The winners of the 2017 High Energy and Particle Physics Prize of the European Physical Society

D. Hatzifotiadou   30-06-2017    Leggi in PDF

The 2017 High Energy and Particle Physics Prize of EPS

The 2017 High Energy and Particle Physics Prize of the European Physical Society winners. From left to right: Erik Heijne, Robert Klanner, Gerhard Lutz.

The 2017 High Energy and Particle Physics Prize of the European Physical Society (EPS) has been awarded to Erik H.M. Heijne, Robert Klanner, and Gerhard Lutz “for their pioneering contributions to the development of silicon microstrip detectors that revolutionised high-precision tracking and vertexing in high energy physics experiments”. The winners will be presented during the EPS HEP2017 conference, in Venice, from 5-12 July. The prize ceremony is scheduled on 10 July.

The progress of science is closely linked with the development of experimental methods and technology. For nuclear physics and later on for particle physics a variety of detectors has been used, such as ionisation counters, nuclear emulsions, bubble chambers and scintillators. The invention of gaseous multiwire chambers by Georges Charpak in the late 60s was the first "revolution" in detector technology. The development of silicon microstrip detectors in the early 80s was the next "revolution" in high energy physics experiments.

Semiconductor detectors have been known for more than 60 years; however it was only in the early 80s that their tracking capabilities started being explored, when physicists started looking for detectors to measure short-lived particles. The first silicon microstrip detectors were developed by Josef Kemmer in collaboration with Erik Heijne from CERN and by Robert Klanner and Gerhard Lutz from Max Planck Institute, Munich.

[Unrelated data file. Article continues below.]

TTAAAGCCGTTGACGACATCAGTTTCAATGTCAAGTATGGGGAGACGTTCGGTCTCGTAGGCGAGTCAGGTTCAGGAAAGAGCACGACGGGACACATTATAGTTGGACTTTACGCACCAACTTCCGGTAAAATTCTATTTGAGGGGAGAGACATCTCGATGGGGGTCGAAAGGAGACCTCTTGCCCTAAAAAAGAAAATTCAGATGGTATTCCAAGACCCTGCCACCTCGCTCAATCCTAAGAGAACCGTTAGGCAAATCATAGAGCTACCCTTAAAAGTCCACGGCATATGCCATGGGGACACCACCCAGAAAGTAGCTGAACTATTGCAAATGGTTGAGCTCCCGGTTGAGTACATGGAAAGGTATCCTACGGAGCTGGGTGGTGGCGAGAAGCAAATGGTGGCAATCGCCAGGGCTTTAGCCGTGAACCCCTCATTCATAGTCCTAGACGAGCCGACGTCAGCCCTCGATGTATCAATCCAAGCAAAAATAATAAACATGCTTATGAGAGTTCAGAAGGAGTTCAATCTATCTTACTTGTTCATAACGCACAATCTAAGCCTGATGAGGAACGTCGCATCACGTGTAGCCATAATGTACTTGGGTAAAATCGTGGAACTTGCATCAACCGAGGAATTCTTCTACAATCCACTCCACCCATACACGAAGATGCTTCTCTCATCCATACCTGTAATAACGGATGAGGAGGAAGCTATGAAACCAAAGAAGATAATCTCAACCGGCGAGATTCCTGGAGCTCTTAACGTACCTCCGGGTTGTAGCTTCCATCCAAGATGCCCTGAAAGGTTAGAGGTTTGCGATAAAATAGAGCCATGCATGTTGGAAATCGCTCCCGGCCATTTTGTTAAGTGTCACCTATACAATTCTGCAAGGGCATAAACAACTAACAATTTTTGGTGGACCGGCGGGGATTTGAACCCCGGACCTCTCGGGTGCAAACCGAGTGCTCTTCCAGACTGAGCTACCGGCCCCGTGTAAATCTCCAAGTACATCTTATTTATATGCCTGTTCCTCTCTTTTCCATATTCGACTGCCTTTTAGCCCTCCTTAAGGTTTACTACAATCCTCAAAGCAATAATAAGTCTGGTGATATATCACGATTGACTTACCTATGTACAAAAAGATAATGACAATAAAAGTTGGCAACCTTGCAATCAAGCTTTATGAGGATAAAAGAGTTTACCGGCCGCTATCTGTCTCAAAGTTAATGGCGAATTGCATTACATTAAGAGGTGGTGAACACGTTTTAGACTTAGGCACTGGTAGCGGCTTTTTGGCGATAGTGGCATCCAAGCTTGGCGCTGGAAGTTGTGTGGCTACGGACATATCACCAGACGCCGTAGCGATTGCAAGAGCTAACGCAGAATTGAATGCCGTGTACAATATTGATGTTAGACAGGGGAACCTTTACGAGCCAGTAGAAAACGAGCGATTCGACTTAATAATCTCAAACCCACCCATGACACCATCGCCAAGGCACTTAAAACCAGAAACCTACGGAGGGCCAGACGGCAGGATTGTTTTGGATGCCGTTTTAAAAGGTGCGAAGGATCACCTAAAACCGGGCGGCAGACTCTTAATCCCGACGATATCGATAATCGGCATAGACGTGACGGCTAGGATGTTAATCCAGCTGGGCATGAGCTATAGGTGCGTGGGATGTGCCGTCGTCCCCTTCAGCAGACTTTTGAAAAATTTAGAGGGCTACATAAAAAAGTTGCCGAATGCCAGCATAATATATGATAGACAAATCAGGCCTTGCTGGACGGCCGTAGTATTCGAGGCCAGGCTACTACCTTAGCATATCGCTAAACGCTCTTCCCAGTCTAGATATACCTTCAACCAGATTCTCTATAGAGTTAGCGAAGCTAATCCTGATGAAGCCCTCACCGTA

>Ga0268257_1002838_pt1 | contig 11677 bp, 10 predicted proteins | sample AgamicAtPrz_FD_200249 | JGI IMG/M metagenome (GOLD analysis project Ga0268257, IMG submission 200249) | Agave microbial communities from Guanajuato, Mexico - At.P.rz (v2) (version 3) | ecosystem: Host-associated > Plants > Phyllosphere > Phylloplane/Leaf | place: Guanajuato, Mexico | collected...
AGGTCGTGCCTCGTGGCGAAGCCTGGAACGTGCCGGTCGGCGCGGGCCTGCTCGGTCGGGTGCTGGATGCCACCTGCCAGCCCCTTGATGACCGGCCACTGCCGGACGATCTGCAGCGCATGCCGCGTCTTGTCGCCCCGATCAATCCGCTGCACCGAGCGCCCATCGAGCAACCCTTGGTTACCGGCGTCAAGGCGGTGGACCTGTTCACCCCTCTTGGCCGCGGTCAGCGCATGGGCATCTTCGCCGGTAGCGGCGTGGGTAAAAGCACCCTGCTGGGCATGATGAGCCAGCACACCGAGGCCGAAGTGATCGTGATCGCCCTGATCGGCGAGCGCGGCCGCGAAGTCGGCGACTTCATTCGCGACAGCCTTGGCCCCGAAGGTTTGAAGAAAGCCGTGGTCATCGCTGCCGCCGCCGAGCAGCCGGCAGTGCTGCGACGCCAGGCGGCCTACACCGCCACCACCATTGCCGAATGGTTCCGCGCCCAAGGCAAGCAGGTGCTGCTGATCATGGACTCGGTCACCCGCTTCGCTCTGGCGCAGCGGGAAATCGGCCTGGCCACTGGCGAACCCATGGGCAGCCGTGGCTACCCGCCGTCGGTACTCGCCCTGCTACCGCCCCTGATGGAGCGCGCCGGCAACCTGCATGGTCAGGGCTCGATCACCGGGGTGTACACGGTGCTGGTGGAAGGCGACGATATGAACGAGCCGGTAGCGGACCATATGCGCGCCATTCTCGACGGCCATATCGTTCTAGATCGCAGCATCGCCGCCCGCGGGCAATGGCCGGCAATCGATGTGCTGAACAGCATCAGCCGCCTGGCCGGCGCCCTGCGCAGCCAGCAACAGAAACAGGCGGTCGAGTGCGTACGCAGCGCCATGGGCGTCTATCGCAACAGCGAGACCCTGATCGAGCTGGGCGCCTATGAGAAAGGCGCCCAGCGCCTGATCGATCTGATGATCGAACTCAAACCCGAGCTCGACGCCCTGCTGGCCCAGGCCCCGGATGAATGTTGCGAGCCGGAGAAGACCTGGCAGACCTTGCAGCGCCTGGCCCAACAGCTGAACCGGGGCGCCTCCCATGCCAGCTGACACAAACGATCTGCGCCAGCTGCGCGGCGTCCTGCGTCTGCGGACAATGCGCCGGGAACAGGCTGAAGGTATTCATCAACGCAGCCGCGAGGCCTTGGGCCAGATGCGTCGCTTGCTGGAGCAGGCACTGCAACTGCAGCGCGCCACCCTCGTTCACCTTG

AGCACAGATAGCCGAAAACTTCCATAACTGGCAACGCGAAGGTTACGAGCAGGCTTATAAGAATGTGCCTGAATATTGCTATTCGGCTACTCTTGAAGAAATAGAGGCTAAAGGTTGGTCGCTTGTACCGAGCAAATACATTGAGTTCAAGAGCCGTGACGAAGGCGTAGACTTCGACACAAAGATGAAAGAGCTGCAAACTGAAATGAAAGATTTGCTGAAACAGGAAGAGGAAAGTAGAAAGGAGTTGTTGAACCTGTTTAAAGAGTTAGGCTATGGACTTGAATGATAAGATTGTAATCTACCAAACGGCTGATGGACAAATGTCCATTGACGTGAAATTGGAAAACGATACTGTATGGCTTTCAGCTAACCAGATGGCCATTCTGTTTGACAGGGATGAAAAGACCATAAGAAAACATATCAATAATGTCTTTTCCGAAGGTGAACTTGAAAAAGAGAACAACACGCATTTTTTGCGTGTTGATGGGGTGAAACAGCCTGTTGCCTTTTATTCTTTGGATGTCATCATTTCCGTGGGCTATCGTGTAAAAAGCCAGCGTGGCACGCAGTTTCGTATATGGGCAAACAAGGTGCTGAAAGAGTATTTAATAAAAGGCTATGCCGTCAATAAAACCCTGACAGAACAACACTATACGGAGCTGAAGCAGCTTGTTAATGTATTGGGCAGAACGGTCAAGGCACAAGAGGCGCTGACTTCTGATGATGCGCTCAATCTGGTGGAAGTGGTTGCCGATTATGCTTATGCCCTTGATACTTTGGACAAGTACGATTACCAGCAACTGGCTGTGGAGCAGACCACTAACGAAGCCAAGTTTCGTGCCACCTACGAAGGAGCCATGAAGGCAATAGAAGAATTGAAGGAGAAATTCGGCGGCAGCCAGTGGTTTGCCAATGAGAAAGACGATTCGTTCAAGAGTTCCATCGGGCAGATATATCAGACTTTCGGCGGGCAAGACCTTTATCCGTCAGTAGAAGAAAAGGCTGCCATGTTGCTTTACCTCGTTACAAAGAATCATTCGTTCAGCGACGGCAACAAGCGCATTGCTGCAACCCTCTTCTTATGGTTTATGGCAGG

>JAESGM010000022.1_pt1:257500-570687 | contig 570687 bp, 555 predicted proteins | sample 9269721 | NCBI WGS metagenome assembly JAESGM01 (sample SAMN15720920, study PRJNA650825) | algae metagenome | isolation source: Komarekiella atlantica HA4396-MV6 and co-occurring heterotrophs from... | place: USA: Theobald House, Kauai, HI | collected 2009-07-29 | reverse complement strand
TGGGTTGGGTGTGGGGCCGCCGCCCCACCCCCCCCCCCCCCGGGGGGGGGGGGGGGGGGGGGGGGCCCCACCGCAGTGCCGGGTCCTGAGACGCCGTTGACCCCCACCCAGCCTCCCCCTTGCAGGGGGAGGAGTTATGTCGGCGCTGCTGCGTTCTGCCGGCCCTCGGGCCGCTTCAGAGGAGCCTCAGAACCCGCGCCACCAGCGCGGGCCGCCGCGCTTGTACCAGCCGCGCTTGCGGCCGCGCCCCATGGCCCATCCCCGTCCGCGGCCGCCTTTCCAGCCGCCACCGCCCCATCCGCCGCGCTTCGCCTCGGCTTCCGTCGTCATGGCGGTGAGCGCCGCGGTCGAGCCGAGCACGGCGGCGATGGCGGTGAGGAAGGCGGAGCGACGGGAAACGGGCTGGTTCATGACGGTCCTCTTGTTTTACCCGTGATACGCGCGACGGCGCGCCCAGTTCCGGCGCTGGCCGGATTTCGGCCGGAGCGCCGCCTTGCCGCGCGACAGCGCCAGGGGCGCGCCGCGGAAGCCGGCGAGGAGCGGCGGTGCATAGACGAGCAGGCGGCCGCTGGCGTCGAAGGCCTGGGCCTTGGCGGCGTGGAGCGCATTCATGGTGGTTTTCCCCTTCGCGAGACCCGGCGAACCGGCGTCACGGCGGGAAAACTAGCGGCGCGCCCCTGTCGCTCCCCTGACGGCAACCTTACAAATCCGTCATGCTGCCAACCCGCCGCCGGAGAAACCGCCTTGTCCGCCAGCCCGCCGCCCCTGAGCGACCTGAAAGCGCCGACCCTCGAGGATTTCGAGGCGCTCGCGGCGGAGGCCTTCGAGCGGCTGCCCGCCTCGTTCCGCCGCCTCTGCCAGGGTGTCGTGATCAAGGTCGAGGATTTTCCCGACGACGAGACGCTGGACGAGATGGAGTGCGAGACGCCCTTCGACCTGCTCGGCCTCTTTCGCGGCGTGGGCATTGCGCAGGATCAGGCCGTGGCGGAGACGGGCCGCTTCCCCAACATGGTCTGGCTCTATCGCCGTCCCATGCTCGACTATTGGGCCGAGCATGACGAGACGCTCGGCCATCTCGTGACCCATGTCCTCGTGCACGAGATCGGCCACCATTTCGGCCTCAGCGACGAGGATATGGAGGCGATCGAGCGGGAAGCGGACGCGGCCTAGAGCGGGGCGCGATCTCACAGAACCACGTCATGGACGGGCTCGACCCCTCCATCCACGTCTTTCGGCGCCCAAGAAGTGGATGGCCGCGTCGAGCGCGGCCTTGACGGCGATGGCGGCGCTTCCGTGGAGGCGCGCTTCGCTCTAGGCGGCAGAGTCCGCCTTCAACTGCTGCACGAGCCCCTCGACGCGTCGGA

The first vertex telescope of the NA11 and NA32 experiments at the CERN Super Proton Synchrotron, made of silicon microstrip detectors, with a 5 micron spatial resolution, made the reconstruction of secondary vertices from the decay of heavy-flavoured hadrons possible. This work was the foundation for the development of other silicon-based technologies – silicon drift and silicon pixel detectors – which were adopted by many high energy physics experiments: the LEP experiments at CERN, the SLC experiments at SLAC and the Tevatron experiments at Fermilab, to name but a few.

These silicon trackers have made possible major discoveries, such as heavy-flavour physics at LEP, CP-violation at B-factories and the discovery of the top quark. Nowadays all LHC experiments at CERN use a variety of technologies of silicon detectors for high-precision tracking and vertexing. Not to mention that the application of silicon tracking detectors has expanded to nuclear physics, solid-state physics, astrophysics, biology and medicine.

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